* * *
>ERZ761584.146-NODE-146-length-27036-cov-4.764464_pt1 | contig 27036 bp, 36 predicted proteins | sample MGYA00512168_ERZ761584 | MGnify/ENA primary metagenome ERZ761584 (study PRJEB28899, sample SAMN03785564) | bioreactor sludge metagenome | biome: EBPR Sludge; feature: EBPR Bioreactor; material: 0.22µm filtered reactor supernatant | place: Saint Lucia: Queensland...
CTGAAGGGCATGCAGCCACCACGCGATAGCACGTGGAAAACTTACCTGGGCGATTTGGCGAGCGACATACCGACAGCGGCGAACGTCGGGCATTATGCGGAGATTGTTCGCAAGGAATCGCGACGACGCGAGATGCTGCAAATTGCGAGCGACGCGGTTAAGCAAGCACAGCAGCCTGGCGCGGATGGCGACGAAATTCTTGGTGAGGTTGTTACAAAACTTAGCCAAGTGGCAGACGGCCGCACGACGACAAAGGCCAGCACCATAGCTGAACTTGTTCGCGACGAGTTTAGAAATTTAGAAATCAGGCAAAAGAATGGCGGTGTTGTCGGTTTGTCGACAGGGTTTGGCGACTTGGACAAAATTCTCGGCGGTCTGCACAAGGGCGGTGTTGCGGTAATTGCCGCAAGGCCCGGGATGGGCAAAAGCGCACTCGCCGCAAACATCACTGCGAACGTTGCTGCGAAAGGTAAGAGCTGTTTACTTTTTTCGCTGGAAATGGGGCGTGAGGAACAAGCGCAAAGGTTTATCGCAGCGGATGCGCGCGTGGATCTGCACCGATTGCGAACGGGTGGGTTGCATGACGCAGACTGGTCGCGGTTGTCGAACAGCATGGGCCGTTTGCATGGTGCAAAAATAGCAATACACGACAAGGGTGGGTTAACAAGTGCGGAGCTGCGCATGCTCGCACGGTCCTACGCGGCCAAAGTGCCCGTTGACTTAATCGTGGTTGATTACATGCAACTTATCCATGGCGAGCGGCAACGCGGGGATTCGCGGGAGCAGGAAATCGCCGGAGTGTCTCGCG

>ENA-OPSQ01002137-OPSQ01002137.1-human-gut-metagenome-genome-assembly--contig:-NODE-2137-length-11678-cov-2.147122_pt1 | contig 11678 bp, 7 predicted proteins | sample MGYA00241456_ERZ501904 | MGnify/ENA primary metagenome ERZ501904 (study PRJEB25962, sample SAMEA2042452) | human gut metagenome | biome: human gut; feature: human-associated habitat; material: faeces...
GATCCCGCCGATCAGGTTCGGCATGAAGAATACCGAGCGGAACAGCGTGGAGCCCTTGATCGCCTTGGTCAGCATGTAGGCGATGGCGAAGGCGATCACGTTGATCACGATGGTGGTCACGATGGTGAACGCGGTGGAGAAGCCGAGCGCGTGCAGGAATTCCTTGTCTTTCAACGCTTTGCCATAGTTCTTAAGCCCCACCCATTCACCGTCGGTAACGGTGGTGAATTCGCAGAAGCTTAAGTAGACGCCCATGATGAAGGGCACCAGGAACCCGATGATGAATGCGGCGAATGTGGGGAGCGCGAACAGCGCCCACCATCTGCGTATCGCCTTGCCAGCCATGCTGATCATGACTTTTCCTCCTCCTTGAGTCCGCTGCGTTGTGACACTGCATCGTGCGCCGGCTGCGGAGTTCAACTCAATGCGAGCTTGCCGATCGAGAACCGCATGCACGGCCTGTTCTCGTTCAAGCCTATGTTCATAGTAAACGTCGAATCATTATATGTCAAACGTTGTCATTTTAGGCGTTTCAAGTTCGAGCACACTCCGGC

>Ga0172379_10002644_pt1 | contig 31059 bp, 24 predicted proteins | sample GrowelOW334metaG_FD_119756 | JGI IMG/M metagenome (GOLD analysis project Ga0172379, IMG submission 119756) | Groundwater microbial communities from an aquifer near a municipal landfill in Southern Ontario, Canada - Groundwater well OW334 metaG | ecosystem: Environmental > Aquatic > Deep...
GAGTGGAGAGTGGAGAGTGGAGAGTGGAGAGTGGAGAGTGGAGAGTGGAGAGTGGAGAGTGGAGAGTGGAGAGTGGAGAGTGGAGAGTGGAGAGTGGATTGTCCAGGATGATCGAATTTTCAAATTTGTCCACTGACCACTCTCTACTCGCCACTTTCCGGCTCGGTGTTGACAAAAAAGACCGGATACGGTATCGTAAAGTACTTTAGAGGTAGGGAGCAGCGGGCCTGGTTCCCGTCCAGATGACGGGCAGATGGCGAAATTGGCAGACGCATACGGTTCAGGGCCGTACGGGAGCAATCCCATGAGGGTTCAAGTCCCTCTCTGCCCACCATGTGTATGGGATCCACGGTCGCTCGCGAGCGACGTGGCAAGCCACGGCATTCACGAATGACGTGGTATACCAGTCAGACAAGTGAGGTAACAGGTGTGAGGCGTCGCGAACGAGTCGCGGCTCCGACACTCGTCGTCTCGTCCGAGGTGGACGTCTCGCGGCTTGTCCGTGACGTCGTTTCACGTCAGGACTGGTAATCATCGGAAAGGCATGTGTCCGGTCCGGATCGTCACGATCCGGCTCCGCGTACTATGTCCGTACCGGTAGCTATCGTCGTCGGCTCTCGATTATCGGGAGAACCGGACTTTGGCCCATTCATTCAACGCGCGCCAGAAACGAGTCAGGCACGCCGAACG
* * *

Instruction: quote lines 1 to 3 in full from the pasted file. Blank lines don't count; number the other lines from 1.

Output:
>ERZ761584.146-NODE-146-length-27036-cov-4.764464_pt1 | contig 27036 bp, 36 predicted proteins | sample MGYA00512168_ERZ761584 | MGnify/ENA primary metagenome ERZ761584 (study PRJEB28899, sample SAMN03785564) | bioreactor sludge metagenome | biome: EBPR Sludge; feature: EBPR Bioreactor; material: 0.22µm filtered reactor supernatant | place: Saint Lucia: Queensland...
CTGAAGGGCATGCAGCCACCACGCGATAGCACGTGGAAAACTTACCTGGGCGATTTGGCGAGCGACATACCGACAGCGGCGAACGTCGGGCATTATGCGGAGATTGTTCGCAAGGAATCGCGACGACGCGAGATGCTGCAAATTGCGAGCGACGCGGTTAAGCAAGCACAGCAGCCTGGCGCGGATGGCGACGAAATTCTTGGTGAGGTTGTTACAAAACTTAGCCAAGTGGCAGACGGCCGCACGACGACAAAGGCCAGCACCATAGCTGAACTTGTTCGCGACGAGTTTAGAAATTTAGAAATCAGGCAAAAGAATGGCGGTGTTGTCGGTTTGTCGACAGGGTTTGGCGACTTGGACAAAATTCTCGGCGGTCTGCACAAGGGCGGTGTTGCGGTAATTGCCGCAAGGCCCGGGATGGGCAAAAGCGCACTCGCCGCAAACATCACTGCGAACGTTGCTGCGAAAGGTAAGAGCTGTTTACTTTTTTCGCTGGAAATGGGGCGTGAGGAACAAGCGCAAAGGTTTATCGCAGCGGATGCGCGCGTGGATCTGCACCGATTGCGAACGGGTGGGTTGCATGACGCAGACTGGTCGCGGTTGTCGAACAGCATGGGCCGTTTGCATGGTGCAAAAATAGCAATACACGACAAGGGTGGGTTAACAAGTGCGGAGCTGCGCATGCTCGCACGGTCCTACGCGGCCAAAGTGCCCGTTGACTTAATCGTGGTTGATTACATGCAACTTATCCATGGCGAGCGGCAACGCGGGGATTCGCGGGAGCAGGAAATCGCCGGAGTGTCTCGCG

>ENA-OPSQ01002137-OPSQ01002137.1-human-gut-metagenome-genome-assembly--contig:-NODE-2137-length-11678-cov-2.147122_pt1 | contig 11678 bp, 7 predicted proteins | sample MGYA00241456_ERZ501904 | MGnify/ENA primary metagenome ERZ501904 (study PRJEB25962, sample SAMEA2042452) | human gut metagenome | biome: human gut; feature: human-associated habitat; material: faeces...